Based in the Rhodope Mountains of Bulgaria, intern Philip Marinov has relished his experience evaluating Rewilding Europe’s rewilding scale.
This spring, like most second-year Master’s students at Wageningen University (in the Netherlands), I found myself seeking an internship. I wanted a chance to experience first-hand the issues that conservationists meet every day in the field, and I wanted to stay in Europe. My home continent, which I feel is underappreciated by many of its residents, has always fascinated me.
I had already been looking for an internship for several weeks when, just days before the deadline, I received an offer from Rewilding Europe by e-mail. They were looking for a Wageningen University student studying a conservation-related Master’s degree. They were also looking for someone who could speak Bulgarian. Luckily, the second requirement filtered out most of my competition.
I had heard of Rewilding Europe before and liked their ambitious yet down-to-earth approach to conservation. It was one of those timely opportunities that I immediately knew I had to grasp. And so, a few weeks later, I found myself travelling home to Bulgaria, and then on to the city of Kardzhali in the southeast of the country.
The purpose of my internship has been to test Rewilding Europe’s rewilding scale. Based in the Rhodope Mountains rewilding area, I have worked with the Rewilding Rhodopes team to evaluate and refine this tool for measuring rewilding progress. The ecosystem characteristics measured as part of the scale include the condition of various habitat types and the populations of wildlife that occupy them along the food chain – herbivores, carnivores and scavengers. Eventually this scale will be applied on a regular basis to all Rewilding Europe sites.
Understanding diverse ecosystems requires knowledge of a multitude of interrelated factors. Together these determine what a landscape looks like, and how well it can sustain its inhabitants. Gaining this knowledge can be a complex and lengthy task.
Yet the practice of practical rewilding often requires regular evaluation, with a need to adapt the management of sites to real-time situations on the ground. This frequently means that some data now is preferable to every piece of data later. In addition, the areas where Rewilding Europe operates – from Scandinavia in the north to the Mediterranean in the south – span a wide range of climates and habitats, with each site presenting unique opportunities and challenges. In this context, a practicable rewilding scale must balance comprehensiveness, applicability, and the effort and time necessary to implement it.
My work is as diverse as the challenges involved. In the field I have carried out a camera trap study looking at how well herbivores are doing in the Studen Kladenetz pilot site. It involves a lot of walking, occasionally running (to shelter, from thunderstorms) and every now and then crawling (under thorny bushes), which is a refreshing change from desk research. Best of all, I get to explore a wild corner of my own country which I have never visited before. It is amazing how different the nature here looks and feels compared to the surroundings of my home town, considering the relatively small distance between them. This is true right across Europe, and shows the huge potential of nature-based tourism on our continent.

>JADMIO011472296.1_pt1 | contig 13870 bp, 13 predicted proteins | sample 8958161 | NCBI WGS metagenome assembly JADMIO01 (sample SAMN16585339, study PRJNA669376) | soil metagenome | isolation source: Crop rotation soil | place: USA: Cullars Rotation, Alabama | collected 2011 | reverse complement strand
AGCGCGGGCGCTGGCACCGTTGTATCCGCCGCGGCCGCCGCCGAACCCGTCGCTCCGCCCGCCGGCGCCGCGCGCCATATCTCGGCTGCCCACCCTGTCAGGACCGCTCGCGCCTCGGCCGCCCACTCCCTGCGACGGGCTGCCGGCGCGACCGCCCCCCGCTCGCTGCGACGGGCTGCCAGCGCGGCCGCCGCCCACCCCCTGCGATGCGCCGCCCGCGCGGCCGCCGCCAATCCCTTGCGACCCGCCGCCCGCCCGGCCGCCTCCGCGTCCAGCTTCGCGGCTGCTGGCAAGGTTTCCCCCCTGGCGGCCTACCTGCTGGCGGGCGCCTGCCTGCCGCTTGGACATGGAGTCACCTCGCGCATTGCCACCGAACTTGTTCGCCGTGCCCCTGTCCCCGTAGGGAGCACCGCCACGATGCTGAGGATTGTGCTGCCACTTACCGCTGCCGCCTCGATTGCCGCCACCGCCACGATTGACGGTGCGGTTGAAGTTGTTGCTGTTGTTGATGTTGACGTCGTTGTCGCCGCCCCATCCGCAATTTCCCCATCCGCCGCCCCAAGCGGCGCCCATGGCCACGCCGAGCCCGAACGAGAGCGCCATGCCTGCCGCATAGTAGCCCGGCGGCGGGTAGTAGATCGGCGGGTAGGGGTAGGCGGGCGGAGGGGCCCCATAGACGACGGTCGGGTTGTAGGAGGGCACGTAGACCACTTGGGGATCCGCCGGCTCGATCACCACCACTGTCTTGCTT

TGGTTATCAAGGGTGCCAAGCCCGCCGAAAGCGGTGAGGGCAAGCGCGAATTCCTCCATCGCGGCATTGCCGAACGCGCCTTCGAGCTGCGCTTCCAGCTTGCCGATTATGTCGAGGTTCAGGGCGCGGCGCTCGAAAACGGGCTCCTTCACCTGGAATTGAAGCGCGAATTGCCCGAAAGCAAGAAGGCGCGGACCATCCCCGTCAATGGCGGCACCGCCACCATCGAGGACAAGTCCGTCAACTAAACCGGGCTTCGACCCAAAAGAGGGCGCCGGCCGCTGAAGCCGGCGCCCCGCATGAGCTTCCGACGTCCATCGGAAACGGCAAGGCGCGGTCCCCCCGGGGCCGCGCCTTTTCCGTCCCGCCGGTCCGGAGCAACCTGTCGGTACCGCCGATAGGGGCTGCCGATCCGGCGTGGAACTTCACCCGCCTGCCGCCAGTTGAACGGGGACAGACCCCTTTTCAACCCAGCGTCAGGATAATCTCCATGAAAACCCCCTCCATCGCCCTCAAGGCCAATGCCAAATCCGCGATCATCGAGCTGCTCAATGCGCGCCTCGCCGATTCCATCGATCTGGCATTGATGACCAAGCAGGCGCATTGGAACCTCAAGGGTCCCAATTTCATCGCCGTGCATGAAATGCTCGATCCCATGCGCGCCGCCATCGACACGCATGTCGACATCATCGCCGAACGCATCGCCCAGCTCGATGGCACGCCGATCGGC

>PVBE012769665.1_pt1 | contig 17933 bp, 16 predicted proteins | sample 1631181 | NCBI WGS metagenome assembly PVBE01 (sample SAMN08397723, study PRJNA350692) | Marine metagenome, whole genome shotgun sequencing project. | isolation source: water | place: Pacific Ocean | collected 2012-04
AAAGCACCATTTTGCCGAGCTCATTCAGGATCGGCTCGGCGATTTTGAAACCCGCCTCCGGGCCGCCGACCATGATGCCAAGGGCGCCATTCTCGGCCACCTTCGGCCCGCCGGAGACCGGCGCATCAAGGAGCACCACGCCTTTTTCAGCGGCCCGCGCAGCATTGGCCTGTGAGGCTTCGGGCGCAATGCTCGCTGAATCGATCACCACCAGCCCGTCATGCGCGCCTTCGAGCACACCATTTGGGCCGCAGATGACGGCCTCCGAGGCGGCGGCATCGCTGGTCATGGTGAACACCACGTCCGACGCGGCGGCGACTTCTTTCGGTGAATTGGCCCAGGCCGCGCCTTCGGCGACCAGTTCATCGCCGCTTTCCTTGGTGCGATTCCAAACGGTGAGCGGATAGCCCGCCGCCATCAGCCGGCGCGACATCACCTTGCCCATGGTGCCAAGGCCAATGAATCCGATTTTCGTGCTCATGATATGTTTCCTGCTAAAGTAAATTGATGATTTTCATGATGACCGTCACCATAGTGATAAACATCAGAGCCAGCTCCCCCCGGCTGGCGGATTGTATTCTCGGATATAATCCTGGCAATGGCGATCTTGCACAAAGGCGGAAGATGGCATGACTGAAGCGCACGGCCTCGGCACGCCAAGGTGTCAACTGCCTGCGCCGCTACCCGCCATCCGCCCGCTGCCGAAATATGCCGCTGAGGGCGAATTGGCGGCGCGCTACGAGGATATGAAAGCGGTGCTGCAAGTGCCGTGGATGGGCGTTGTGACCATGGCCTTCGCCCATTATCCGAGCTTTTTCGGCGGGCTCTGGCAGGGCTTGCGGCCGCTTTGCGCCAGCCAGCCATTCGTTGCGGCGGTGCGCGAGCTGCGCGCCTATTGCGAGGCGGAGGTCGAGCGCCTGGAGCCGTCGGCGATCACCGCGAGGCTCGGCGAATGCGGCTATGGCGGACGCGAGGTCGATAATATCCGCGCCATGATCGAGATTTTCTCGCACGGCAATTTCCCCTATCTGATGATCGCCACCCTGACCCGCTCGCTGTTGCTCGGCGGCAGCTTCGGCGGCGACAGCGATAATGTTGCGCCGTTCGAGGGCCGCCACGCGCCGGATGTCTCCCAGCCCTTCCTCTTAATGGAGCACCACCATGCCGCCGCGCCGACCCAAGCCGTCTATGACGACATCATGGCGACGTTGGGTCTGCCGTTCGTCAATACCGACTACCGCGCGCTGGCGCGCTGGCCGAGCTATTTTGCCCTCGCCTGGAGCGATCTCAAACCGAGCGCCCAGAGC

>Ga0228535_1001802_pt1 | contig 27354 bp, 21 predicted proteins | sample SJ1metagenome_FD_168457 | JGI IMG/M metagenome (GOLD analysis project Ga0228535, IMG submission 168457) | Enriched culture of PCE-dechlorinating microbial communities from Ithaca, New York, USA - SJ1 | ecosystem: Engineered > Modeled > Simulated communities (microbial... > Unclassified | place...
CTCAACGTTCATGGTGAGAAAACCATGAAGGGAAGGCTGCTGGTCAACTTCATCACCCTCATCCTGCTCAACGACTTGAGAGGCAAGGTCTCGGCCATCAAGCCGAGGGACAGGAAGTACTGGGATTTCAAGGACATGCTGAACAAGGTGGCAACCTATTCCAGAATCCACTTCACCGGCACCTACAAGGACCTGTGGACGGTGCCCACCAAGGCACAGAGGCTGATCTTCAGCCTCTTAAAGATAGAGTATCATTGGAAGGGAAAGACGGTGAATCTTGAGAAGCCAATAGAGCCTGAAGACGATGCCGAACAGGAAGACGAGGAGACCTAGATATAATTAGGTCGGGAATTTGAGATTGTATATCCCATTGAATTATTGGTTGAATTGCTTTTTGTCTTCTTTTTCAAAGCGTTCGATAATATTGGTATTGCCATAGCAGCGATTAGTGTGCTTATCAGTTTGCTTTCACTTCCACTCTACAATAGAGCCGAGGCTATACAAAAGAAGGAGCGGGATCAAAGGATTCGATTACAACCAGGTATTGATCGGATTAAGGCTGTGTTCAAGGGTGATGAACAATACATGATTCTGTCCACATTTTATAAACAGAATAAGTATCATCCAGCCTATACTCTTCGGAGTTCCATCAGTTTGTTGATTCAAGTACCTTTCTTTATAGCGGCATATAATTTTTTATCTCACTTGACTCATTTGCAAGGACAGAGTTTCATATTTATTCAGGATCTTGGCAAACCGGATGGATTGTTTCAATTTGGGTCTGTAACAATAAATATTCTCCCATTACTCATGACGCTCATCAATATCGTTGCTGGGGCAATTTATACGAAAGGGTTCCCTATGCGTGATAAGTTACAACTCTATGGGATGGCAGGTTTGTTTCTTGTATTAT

While setting up and recovering cameras, I enjoy frequent encounters with my study subjects. These offer insights into behavioural traits that you can’t really glean from documentaries or books. Fallow deer, for instance, are surprisingly easy to approach unnoticed, despite the threat of wolves in the area, and they really do freeze for a couple of seconds once they spot you (that “deer in the headlights” expression makes way more sense now). Camera trapping also lets you appreciate just how secretive most wildlife is – despite spending several weeks in the area so far, I have encountered only a fraction of the species that the cameras have recorded. Often, when reviewing the photos in the field, I find myself sitting at the exact spot where only an hour ago a fox, a boar or a wild cat was walking, resting or even (on one unfortunate occasion) relieving itself.
Between trips to the area, while waiting for animals to pose for photos, I also do research and work with geographic information systems (GIS) to quantify some of the habitat indicators of the rewilding scale. With little experience of using GIS, I have learned a lot from this widely applicable and important conservation tool. I also fit the data from the camera trapping to a model in order to estimate the number of animals, updating it as I retrieve each set of camera traps. Similar tasks were routinely practiced during my Master’s degree at Wageningen University, and it has been really rewarding to be able to apply what I have learned to real data and towards a real objective.
With summer coming to an end, I will soon collect my last set of camera traps and finalise the results. In the last few months I have experienced a small cross-section of the challenges that face Rewilding Europe’s rewilding officers, and also the great appeal of this kind of work. I have been lucky to meet a great team in Bulgaria, and to get to know a beautiful, wild place at the edge of Europe. It has made the vision of a wilder future for the Old World seem within reach.